Swalwell - Dunstan - Gateshead - Bill Quay

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The walk starts at the entrance to the Derwent Walk Country Park and although we are not following this route, it is a good meeting place and is well-known by the locals. The plan is to follow the River Derwent to its confluence with the River Tyne, then to follow the Tyne in an easterly direction with the river never very far away, although sometimes out of sight. This early part of the walk takes you past the now famous Metro Centre, though I hasten to add, not too close. The short walk through Dunstan reveals some very interesting buildings. At one time it was one of the main coal-loading terminals. The Co-op used to have its soap factory located here. The River Teams runs through Dunstan, making its way to the Tyne. This is the last river to run into the Tyne on the south side before you reach the sea, some 15 miles downriver. All the bridges begin to make their appearance, not to mention the new Millennium Bridge, which has become an instant tourist attraction.

As you make your way through the Riverside Park, search the hillside to pick out the numerous sculptures that are located in the most surprising places. These pieces are made up from all sorts of scrap metal which has weathered to give them a natural appearance. We shall walk under the Tyne Bridge and then you see the new footbridge in all its glory. Without a doubt this is the side of the river to view from, with the backdrop of the Newcastle Quayside, the castle, cathedral and All Saints' Church and the Law Courts.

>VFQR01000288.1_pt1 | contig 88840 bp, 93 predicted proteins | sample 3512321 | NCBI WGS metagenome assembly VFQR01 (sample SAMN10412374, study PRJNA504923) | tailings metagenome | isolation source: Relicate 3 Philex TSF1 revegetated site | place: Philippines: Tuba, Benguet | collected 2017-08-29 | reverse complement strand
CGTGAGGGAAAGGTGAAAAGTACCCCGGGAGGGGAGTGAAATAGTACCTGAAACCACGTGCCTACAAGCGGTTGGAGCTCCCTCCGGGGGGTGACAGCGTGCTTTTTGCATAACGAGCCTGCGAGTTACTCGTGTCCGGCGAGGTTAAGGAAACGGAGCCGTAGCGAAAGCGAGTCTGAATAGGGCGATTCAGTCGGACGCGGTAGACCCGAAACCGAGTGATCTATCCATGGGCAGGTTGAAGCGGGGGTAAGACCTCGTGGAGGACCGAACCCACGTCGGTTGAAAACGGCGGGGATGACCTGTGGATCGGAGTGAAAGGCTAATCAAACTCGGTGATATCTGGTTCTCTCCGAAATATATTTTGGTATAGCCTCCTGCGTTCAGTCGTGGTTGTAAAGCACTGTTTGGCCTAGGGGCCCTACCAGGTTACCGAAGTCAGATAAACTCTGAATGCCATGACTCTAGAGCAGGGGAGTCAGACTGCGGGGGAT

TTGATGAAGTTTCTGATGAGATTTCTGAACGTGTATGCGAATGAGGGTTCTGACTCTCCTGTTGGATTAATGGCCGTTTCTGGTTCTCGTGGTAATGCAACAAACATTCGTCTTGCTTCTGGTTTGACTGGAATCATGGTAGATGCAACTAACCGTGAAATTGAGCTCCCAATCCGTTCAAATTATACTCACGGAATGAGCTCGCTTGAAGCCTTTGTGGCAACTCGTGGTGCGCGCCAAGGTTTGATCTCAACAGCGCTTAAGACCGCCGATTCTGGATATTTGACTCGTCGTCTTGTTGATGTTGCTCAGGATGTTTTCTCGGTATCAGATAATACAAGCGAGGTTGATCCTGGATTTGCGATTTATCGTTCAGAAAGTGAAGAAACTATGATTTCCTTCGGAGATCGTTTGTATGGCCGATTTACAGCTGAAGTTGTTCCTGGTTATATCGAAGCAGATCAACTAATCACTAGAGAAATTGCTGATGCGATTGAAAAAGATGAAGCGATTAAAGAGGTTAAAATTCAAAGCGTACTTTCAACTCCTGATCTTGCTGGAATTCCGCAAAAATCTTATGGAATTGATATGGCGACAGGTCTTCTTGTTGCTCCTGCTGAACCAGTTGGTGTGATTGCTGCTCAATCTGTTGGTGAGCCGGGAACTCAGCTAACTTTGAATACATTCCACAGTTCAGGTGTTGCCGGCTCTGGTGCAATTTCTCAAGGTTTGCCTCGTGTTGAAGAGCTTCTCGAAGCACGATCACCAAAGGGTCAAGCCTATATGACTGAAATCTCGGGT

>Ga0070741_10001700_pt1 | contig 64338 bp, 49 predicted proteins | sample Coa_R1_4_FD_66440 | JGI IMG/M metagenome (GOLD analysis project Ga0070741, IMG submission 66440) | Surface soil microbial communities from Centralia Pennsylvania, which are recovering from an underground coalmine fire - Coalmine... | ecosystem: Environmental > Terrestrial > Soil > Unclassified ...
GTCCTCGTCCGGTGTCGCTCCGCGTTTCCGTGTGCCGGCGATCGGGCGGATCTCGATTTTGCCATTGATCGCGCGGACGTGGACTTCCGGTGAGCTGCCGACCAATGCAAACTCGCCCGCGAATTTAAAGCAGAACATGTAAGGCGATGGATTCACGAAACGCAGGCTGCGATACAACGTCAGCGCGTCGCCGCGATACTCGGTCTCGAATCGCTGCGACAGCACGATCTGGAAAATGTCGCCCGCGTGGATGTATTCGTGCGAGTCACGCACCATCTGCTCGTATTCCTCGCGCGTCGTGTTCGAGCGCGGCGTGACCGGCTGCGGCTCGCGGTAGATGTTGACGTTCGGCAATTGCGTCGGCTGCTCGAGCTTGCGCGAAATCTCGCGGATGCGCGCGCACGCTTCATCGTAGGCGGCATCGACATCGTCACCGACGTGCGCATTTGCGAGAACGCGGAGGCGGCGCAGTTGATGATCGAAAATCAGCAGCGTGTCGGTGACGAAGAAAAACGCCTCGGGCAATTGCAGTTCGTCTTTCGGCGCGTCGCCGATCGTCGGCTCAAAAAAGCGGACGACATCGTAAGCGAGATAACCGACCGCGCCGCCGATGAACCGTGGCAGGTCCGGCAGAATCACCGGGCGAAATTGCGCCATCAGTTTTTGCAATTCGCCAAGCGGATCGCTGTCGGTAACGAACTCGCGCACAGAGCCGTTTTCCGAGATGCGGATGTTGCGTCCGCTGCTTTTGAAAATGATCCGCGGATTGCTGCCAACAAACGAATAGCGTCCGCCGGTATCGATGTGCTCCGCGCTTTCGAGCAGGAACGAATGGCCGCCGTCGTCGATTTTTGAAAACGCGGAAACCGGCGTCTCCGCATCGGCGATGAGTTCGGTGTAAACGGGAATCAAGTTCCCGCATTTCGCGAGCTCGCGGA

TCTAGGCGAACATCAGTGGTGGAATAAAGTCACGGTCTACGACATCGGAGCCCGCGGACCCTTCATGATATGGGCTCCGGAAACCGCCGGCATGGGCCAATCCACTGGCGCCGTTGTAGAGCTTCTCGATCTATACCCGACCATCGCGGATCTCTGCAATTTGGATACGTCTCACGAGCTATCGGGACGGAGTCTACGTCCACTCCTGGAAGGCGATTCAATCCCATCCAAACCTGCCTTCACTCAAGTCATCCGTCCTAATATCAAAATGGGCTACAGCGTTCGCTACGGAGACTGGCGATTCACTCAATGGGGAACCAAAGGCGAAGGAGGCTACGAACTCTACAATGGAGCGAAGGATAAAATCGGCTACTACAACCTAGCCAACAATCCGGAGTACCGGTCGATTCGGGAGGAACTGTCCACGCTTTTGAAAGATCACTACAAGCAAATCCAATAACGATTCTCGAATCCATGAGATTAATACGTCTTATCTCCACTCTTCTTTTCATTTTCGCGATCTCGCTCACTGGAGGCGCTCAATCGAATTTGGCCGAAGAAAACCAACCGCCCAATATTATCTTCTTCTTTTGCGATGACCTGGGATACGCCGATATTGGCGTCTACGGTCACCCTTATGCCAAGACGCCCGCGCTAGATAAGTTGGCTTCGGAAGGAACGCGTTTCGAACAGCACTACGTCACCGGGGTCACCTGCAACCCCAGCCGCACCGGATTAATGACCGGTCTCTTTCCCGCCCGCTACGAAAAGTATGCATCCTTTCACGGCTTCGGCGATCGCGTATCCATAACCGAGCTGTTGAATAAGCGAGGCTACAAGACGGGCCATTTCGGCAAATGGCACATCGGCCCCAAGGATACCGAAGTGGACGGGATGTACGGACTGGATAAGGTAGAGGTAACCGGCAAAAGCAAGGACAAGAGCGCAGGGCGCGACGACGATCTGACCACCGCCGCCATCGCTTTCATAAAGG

We are now in the Gateshead Quays development area, where many interesting projects are under way. Part of this is the Gateshead Millennium Bridge (The Blinking Eye). Lots of small factory units occupy this area of the riverside. Across the river, landmarks too numerous to mention are everywhere. Trying to identify some of these makes one realise how disorientated you can become when looking from this unusual direction. You will pass through another riverside park area with great views downriver. Vast open spaces are to be seen on both sides and this highlights the demise of heavy industry on the banks of the river. There are still signs of shipbuilding yards, as old cranes and slipways can still be picked out. Bill Quay sees the end of our walk. You climb up from the riverside and through the town.

England - North England - Tyne and Wear - Coast


Birds, Flowers, Great Views, Play Area, Pub, River, Toilets, Wildlife

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Distance away
7.5 Miles
7.5 Miles
13.1 Miles